from the landing radar and control inputs. It was also, unbeknownst to the
    crew, also looking at the rendezvous radar as well. [This so an immediate
    Abort to Orbit could be accomplished; if the landing was abandoned.]

    If the 2nd radar saw nothing, great, no data. BUT as it happens, it ran
    off a different phase of the LM power system, and the little big of noise
    between it and the landing radar was enough to be noticed. As a result,
    the computer started spitting out 1201 alarms, which was palnned for &
    acceptable, but disconcerting to everyone involved.

  17. GregS

    GregS Guest

    No, but you can have 180 degree in phase situatuion
    between the split 240 transformer, and have 240 volts potential going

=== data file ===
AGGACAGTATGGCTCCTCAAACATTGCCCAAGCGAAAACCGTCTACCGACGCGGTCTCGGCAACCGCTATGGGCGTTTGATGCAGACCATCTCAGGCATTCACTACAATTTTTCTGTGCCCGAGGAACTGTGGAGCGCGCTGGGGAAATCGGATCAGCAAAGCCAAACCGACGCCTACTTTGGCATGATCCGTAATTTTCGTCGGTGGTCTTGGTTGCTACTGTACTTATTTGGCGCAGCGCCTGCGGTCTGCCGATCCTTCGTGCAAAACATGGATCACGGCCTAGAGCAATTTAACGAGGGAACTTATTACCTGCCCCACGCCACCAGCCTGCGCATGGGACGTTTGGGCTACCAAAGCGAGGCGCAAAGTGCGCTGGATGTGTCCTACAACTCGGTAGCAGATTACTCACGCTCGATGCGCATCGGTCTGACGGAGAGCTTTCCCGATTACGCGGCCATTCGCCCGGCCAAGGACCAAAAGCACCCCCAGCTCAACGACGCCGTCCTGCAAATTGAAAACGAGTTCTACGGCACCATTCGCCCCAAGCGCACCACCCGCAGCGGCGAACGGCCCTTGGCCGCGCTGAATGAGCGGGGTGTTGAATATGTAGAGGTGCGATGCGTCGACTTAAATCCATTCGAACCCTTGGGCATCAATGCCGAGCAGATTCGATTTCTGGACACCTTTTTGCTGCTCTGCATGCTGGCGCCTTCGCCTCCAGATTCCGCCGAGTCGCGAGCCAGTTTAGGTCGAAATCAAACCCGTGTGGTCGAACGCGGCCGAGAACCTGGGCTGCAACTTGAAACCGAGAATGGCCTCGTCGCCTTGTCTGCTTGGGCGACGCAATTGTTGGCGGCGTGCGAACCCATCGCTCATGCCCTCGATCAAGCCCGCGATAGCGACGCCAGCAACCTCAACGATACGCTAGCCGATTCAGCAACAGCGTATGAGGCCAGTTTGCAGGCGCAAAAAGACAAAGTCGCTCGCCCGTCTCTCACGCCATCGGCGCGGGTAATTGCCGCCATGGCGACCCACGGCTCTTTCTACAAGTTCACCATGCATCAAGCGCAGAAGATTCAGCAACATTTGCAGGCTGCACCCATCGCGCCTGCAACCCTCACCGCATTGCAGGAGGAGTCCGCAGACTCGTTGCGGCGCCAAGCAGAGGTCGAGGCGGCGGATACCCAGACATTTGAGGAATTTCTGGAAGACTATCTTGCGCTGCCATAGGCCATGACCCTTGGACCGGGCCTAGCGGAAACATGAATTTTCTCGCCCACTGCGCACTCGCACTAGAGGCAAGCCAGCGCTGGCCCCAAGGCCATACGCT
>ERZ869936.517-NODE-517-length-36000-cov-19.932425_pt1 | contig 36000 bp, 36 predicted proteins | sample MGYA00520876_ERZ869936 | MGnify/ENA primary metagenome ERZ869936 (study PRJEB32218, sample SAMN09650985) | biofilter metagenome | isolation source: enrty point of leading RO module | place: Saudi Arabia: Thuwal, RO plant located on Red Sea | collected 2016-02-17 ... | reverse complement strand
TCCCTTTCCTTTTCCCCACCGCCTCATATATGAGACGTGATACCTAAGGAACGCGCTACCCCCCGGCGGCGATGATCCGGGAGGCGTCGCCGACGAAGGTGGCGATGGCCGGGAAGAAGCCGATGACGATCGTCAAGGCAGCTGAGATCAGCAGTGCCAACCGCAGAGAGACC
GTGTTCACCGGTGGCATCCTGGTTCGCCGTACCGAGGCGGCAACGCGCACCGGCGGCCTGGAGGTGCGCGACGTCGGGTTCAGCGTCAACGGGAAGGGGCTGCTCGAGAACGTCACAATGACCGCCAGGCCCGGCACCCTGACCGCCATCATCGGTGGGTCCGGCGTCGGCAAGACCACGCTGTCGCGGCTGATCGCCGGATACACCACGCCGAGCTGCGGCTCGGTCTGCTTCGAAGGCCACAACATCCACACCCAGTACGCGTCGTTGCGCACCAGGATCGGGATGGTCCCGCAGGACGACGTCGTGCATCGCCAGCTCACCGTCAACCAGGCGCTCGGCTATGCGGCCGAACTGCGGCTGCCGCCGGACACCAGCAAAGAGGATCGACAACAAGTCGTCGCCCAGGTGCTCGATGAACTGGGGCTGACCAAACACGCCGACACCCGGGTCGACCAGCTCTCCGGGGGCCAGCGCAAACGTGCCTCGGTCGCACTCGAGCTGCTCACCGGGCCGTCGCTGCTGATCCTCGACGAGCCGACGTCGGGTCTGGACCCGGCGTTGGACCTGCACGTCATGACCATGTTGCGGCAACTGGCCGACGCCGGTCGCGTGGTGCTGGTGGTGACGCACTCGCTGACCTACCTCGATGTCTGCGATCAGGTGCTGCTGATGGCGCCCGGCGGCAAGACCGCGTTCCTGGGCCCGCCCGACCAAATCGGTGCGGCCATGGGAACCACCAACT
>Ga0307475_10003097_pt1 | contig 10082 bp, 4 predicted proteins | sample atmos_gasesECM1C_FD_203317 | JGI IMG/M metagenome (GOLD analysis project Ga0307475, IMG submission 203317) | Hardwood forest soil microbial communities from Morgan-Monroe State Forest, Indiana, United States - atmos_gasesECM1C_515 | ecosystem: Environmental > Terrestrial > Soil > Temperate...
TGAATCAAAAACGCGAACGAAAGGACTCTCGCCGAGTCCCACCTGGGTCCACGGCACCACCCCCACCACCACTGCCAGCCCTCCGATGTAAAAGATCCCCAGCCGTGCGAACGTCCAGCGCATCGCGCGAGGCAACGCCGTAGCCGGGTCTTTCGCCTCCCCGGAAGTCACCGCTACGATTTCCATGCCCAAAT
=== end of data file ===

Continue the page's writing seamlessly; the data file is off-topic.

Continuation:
to the audio setup. I always like to use only
    one leg of the transformer split out on the pole or one breaker. In my opinion
    there is a chance of more problems using both sides of the transformer
    allthough some audio installations use a split transformer to
    reduce posible noise. So its all in how you look at it.

  18. GregS

    GregS Guest

    Really, if you feed two equipment from a separate
    breaker, one on one side of the 240 volt transformer
    and one on the other, with the transformer center tapped
    and becoming neutral, the two sides of the voltage
    cancel. Or at least the possible electrostatic
    charge is neutralized to zero. But that
    would onlt seem to work if both pieces of equipment
    had identical power supplies in every respect.

  19. David Lesher

    David Lesher Guest

    The UK has very different wiring than the US.

    Here, a standard circuit is 120v/20A or 2400 watts [at unity PF...]

    In the UK; ring wiring supplies 240v/30A, or 7200 watts. Plugs
    have internal fuses based on the device.

    (The US may well have a 240V/20A outlet for an air conditioner;
    where it's 120-N-120.)
  20. So what is the UK philosophy in this regard?